Expression and distribution of 14-3-3τ in the rat uterus. Distribution of 14-3-3τ mRNA in rat tissues as analyzed by RT-PCR using specific primers for 14-3-3τ and GAPDH (A). 14-3-3τ mRNA was detected in various rat organs, including the uterus. PCR products derived from GAPDH mRNA were used as the control. Localization of the 14-3-3τ protein in the rat uterus by immunohistochemistry (B). The uterus was removed from ovariectomized rats at the indicated times after P4 injection (2 mg/rat). Sections were stained with anti-14-3-3τ antibody. Scale bars indicate 100 μm. LE, luminal epithelium; GE, glandular epithelium; St, stroma. The 14-3-3τ protein was induced in the rat uterus by P4 (2 mg/rat) (C). However, the 14-3-3τ protein was not induced in the rat uterus by E2 (20 μg/rat) (D). The uterus was removed from ovariectomized rats at the indicated times after P4 injection. Expression of the 14-3-3τ protein was induced by P4. No significant change was detected in the induction of 14-3-3τ mRNA expression following treatment with estrogen. Statistical differences among groups were obtained using Student's t-tests, n=3; *P<0.05. Error bars, s.e.m.; NS, not significant; WCEs, whole cell extracts.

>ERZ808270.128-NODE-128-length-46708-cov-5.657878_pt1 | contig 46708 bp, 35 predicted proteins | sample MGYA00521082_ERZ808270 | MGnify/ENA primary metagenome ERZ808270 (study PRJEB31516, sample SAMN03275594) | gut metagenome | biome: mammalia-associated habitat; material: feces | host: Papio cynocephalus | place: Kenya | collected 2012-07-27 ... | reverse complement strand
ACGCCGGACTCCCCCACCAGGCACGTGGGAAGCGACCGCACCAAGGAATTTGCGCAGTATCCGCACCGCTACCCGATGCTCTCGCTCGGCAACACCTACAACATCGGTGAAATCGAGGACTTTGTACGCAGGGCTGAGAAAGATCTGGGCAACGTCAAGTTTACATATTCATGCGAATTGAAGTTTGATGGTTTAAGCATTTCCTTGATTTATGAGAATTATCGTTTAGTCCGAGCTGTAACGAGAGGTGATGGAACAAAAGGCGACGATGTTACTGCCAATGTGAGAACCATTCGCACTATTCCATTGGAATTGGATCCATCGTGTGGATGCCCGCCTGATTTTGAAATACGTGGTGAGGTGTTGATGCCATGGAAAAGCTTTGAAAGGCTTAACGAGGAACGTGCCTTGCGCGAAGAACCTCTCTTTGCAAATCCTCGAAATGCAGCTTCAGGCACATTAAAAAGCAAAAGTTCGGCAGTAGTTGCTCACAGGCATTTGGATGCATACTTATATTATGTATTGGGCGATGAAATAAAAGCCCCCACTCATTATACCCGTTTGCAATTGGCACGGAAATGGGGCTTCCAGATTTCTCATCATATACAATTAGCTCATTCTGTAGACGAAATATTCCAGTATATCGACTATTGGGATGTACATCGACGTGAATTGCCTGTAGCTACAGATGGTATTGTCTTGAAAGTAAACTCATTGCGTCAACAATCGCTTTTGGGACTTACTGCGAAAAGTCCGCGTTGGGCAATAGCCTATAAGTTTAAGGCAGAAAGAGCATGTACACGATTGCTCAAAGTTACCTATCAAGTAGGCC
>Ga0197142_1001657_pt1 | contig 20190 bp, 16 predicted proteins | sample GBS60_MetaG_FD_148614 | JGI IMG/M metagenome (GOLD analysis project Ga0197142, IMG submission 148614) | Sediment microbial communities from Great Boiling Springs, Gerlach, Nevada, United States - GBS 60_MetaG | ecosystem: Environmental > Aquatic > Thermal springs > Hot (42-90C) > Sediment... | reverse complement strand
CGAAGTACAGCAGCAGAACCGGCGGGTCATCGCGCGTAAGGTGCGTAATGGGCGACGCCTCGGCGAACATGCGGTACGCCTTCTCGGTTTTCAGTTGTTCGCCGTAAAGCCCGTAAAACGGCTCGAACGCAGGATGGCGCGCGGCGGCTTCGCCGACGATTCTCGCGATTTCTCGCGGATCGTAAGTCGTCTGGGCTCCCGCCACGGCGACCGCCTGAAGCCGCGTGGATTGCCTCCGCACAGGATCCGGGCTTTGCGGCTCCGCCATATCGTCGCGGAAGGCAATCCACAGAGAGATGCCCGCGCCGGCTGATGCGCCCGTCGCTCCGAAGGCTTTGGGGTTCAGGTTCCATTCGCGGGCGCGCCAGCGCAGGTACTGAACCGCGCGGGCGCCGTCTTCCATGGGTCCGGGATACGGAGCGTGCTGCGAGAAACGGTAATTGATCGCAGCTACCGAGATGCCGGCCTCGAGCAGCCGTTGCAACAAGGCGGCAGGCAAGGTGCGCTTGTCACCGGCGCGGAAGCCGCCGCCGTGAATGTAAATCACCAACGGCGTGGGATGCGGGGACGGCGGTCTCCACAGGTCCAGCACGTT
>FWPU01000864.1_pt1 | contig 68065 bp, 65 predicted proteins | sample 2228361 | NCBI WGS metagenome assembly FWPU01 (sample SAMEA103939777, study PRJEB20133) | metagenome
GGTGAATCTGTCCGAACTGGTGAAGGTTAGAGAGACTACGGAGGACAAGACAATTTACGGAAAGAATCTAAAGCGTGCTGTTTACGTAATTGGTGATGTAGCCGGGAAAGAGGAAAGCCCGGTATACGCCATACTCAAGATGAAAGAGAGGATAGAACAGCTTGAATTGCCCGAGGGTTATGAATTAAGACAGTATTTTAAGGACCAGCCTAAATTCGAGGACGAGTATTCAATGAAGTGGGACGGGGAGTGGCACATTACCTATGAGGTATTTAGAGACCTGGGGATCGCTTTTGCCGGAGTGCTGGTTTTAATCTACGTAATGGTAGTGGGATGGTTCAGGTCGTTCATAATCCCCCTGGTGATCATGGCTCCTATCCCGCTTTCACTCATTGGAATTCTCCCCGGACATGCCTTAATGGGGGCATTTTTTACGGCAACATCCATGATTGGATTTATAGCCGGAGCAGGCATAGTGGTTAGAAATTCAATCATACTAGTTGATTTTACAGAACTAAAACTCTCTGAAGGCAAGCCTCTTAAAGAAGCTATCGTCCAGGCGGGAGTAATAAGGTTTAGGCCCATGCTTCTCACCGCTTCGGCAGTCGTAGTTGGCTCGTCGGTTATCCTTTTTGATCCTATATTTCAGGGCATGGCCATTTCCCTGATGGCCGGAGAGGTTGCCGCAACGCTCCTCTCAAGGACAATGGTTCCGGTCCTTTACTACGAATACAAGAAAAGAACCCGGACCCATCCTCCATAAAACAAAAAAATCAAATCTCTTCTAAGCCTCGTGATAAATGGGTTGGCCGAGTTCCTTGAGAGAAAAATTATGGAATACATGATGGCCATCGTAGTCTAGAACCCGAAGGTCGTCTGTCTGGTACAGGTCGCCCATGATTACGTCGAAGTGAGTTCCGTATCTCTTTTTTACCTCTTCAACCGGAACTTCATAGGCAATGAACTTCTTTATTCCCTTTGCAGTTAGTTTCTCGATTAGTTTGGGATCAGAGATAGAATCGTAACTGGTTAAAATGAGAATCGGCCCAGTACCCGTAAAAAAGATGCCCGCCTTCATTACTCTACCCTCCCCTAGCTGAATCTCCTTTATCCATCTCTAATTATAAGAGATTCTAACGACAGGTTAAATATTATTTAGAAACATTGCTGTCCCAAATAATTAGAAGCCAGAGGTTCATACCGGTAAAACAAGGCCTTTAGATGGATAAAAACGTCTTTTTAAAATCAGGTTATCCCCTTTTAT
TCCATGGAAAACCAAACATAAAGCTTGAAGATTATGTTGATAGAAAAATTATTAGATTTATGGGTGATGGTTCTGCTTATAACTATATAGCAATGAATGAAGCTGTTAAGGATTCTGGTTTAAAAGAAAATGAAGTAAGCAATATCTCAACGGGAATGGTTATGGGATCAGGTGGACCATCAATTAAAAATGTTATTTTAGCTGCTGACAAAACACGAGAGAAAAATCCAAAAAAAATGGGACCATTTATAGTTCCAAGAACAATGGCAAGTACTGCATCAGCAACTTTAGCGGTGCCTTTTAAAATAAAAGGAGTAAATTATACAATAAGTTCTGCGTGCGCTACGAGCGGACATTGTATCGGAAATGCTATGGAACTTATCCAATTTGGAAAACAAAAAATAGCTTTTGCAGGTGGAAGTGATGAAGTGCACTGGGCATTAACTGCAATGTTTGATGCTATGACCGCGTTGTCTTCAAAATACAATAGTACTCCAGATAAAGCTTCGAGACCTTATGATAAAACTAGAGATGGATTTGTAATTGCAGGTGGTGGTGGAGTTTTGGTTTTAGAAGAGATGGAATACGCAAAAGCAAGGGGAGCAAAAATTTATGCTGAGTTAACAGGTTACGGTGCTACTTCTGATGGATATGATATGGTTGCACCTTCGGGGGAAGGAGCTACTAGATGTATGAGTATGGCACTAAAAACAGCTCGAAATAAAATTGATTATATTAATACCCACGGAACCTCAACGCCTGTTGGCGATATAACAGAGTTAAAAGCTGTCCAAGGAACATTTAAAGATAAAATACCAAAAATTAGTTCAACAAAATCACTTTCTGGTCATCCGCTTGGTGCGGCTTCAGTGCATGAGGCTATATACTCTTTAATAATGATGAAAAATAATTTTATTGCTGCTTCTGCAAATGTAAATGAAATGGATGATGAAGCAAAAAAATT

Citation: Journal of Molecular Endocrinology 49, 3; 10.1530/JME-12-0112

Localization of the 14-3-3τ protein in the rat uterus by immunohistochemistry

We performed immunohistochemistry to examine the localization of the 14-3-3τ protein in the rat uterus (Fig. 1B). The 14-3-3τ protein was detected in the stroma at 12 h and in the glandular epithelium at 24 h after the administration of P4 (Fig. 1B). Normal rabbit IgG was used as the negative control (Fig. 1B, left panel).

P4 increased the levels of 14-3-3τ mRNA and protein in the rat uterus

We investigated the regulation of 14-3-3τ mRNA and protein by P4 in the rat uterus (Fig. 1C and D). The ovariectomized rats were s.c. administered 20 μg/rat of E2 or 2 mg/rat of P4. The amount of 14-3-3τ mRNA in the P4-treated rats at 12 and 24 h was significantly higher than that at 0 h (***P<0.005; Fig. 1C). In addition, the amount of 14-3-3τ protein in the P4-treated rats at 12 and 24 h was significantly higher than that at 0 h (*P<0.05; Fig. 1C). Estrogen did not significantly affect the induction of 14-3-3τ mRNA (Fig. 1D).